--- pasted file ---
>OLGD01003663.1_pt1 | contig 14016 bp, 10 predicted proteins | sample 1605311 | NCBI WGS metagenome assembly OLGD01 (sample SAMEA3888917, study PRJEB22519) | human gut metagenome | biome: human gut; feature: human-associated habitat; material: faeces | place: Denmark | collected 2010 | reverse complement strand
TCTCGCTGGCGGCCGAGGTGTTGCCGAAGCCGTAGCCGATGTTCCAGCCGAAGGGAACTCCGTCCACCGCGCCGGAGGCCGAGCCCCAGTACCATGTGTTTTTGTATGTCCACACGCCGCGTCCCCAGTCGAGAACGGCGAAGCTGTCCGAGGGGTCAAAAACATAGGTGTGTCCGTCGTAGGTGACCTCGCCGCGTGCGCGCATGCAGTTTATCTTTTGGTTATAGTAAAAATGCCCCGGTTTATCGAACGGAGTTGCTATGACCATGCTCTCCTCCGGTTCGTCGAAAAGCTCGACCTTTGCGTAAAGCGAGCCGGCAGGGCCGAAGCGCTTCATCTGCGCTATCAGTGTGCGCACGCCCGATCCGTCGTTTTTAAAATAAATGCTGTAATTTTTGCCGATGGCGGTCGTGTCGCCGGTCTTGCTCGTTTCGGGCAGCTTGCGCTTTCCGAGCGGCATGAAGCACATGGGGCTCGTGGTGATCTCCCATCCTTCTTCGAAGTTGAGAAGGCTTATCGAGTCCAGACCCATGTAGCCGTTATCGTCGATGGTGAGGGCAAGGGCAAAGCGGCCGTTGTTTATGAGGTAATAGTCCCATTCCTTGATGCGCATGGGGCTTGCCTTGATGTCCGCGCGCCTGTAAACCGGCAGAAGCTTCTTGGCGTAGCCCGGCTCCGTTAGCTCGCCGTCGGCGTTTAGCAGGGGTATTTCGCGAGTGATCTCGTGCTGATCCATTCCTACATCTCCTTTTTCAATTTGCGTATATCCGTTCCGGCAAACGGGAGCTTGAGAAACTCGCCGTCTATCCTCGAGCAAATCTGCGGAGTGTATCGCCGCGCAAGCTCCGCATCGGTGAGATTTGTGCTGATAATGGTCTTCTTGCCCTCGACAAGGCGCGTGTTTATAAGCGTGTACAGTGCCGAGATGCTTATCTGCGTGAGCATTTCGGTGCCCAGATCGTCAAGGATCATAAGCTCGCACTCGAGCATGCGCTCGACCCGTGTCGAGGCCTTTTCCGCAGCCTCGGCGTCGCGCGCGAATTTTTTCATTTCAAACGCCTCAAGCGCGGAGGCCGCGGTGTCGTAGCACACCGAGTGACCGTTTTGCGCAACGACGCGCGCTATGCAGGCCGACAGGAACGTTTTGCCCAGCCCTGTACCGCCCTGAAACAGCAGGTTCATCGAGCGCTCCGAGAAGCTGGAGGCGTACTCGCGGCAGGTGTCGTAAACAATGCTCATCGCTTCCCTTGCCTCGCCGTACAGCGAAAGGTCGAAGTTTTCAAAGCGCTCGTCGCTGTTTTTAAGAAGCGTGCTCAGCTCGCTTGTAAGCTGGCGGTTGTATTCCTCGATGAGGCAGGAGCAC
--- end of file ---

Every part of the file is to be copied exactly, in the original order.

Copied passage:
>OLGD01003663.1_pt1 | contig 14016 bp, 10 predicted proteins | sample 1605311 | NCBI WGS metagenome assembly OLGD01 (sample SAMEA3888917, study PRJEB22519) | human gut metagenome | biome: human gut; feature: human-associated habitat; material: faeces | place: Denmark | collected 2010 | reverse complement strand
TCTCGCTGGCGGCCGAGGTGTTGCCGAAGCCGTAGCCGATGTTCCAGCCGAAGGGAACTCCGTCCACCGCGCCGGAGGCCGAGCCCCAGTACCATGTGTTTTTGTATGTCCACACGCCGCGTCCCCAGTCGAGAACGGCGAAGCTGTCCGAGGGGTCAAAAACATAGGTGTGTCCGTCGTAGGTGACCTCGCCGCGTGCGCGCATGCAGTTTATCTTTTGGTTATAGTAAAAATGCCCCGGTTTATCGAACGGAGTTGCTATGACCATGCTCTCCTCCGGTTCGTCGAAAAGCTCGACCTTTGCGTAAAGCGAGCCGGCAGGGCCGAAGCGCTTCATCTGCGCTATCAGTGTGCGCACGCCCGATCCGTCGTTTTTAAAATAAATGCTGTAATTTTTGCCGATGGCGGTCGTGTCGCCGGTCTTGCTCGTTTCGGGCAGCTTGCGCTTTCCGAGCGGCATGAAGCACATGGGGCTCGTGGTGATCTCCCATCCTTCTTCGAAGTTGAGAAGGCTTATCGAGTCCAGACCCATGTAGCCGTTATCGTCGATGGTGAGGGCAAGGGCAAAGCGGCCGTTGTTTATGAGGTAATAGTCCCATTCCTTGATGCGCATGGGGCTTGCCTTGATGTCCGCGCGCCTGTAAACCGGCAGAAGCTTCTTGGCGTAGCCCGGCTCCGTTAGCTCGCCGTCGGCGTTTAGCAGGGGTATTTCGCGAGTGATCTCGTGCTGATCCATTCCTACATCTCCTTTTTCAATTTGCGTATATCCGTTCCGGCAAACGGGAGCTTGAGAAACTCGCCGTCTATCCTCGAGCAAATCTGCGGAGTGTATCGCCGCGCAAGCTCCGCATCGGTGAGATTTGTGCTGATAATGGTCTTCTTGCCCTCGACAAGGCGCGTGTTTATAAGCGTGTACAGTGCCGAGATGCTTATCTGCGTGAGCATTTCGGTGCCCAGATCGTCAAGGATCATAAGCTCGCACTCGAGCATGCGCTCGACCCGTGTCGAGGCCTTTTCCGCAGCCTCGGCGTCGCGCGCGAATTTTTTCATTTCAAACGCCTCAAGCGCGGAGGCCGCGGTGTCGTAGCACACCGAGTGACCGTTTTGCGCAACGACGCGCGCTATGCAGGCCGACAGGAACGTTTTGCCCAGCCCTGTACCGCCCTGAAACAGCAGGTTCATCGAGCGCTCCGAGAAGCTGGAGGCGTACTCGCGGCAGGTGTCGTAAACAATGCTCATCGCTTCCCTTGCCTCGCCGTACAGCGAAAGGTCGAAGTTTTCAAAGCGCTCGTCGCTGTTTTTAAGAAGCGTGCTCAGCTCGCTTGTAAGCTGGCGGTTGTATTCCTCGATGAGGCAGGAGCAC